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Operating a dealership isn’t as simple as shoveling out cars from some retail space. Automakers have standards, and often, they have a lot of them. Kick it up a notch and move into selling luxury vehicles and parent automakers want to ensure customers are walking into a fine establishment. For Cadillac dealers, they’re going to need to open up their business accounts in a big way if they want to sell the brand’s future electric cars.
Rory Harvey, Cadillac’s vice president of sales, service and marketing, told Automotive News Wednesday that the company will require dealers to make a $200,000 investment into their facilities if they want to sell electric cars wearing the iconic crest. While that sounds like a lofty sum of money, Cadillac worked closely with its dealer council to draw up the requirements. All dealers must follow franchise agreement regulations to a T, and the current agreement expires this November.
Should a dealer not want to make the investment, it will have to part ways with General Motors’ luxury division. Harvey told the website its council communicated there “may be a few dealers” that don’t “share the Cadillac vision,” but by and large, he expects smooth sailing.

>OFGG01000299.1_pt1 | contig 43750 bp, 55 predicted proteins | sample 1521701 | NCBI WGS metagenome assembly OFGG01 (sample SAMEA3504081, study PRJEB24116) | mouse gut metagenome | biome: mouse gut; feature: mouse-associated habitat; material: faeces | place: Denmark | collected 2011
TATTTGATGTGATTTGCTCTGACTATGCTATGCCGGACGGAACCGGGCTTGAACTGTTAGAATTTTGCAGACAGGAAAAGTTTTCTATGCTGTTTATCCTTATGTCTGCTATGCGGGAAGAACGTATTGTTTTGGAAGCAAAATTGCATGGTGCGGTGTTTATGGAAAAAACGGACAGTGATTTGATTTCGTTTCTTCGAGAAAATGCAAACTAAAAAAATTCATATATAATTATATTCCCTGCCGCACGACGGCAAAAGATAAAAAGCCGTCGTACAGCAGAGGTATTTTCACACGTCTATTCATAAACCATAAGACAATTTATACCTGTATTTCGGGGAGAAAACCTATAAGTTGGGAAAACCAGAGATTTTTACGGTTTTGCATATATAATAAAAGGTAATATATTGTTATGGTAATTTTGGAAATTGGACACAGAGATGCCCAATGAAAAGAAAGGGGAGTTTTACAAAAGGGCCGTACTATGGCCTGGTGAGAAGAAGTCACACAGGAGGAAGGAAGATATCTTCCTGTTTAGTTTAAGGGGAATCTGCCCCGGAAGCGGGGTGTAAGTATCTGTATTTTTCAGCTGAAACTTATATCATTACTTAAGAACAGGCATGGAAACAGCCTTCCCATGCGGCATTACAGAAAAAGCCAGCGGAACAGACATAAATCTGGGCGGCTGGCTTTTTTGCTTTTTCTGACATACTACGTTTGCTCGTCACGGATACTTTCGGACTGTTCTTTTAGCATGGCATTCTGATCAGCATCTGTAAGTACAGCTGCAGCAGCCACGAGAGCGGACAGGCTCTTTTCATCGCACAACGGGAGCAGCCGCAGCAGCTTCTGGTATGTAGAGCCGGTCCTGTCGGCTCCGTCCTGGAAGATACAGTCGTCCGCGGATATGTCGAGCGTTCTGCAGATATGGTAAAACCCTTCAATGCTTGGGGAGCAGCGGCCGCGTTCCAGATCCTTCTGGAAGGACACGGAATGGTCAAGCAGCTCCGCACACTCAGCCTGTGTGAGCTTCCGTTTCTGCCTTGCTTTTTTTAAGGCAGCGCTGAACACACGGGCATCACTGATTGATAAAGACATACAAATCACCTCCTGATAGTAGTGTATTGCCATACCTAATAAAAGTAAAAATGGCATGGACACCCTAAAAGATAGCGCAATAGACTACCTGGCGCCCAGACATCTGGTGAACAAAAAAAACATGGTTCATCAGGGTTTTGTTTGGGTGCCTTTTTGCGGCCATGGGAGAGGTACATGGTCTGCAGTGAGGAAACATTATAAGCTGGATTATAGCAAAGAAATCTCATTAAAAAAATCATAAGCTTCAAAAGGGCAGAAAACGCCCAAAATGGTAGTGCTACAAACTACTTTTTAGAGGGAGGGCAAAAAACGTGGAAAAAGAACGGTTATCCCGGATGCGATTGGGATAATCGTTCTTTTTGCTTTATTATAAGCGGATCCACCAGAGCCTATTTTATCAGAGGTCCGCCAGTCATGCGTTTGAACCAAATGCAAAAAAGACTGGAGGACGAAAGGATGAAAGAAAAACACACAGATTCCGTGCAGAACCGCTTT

Cadillac did not immediately return Roadshow’s request for comment on the investment requirements.
What does the $200,000 buy dealers? The big-ticket items are charging stations. It’s hard to sell an EV if you don’t have a place to charge them, after all. Harvey also told the website the cost could increase with time as Cadillac rolls out more EVs. GM already tasked the division with leading the automaker’s all-electric future, so definitely expect a lot of electric cars from Cadillac this decade.
We’ll first be treated to the Lyriq SUV, which Cadillac showed last month in prototype form. It won’t actually launch until two years from now, however. We also know the brand has a hand-built electric flagship sedan in the pipeline, called the Celestiq. All of GM’s future EVs will ride on a platform known as BEV3 and support the company’s new Ultium battery technology. Just this week, GM also announced “Ultium Drive” as its blueprint for a family of electric powertrains to propel its future zero-emission cars.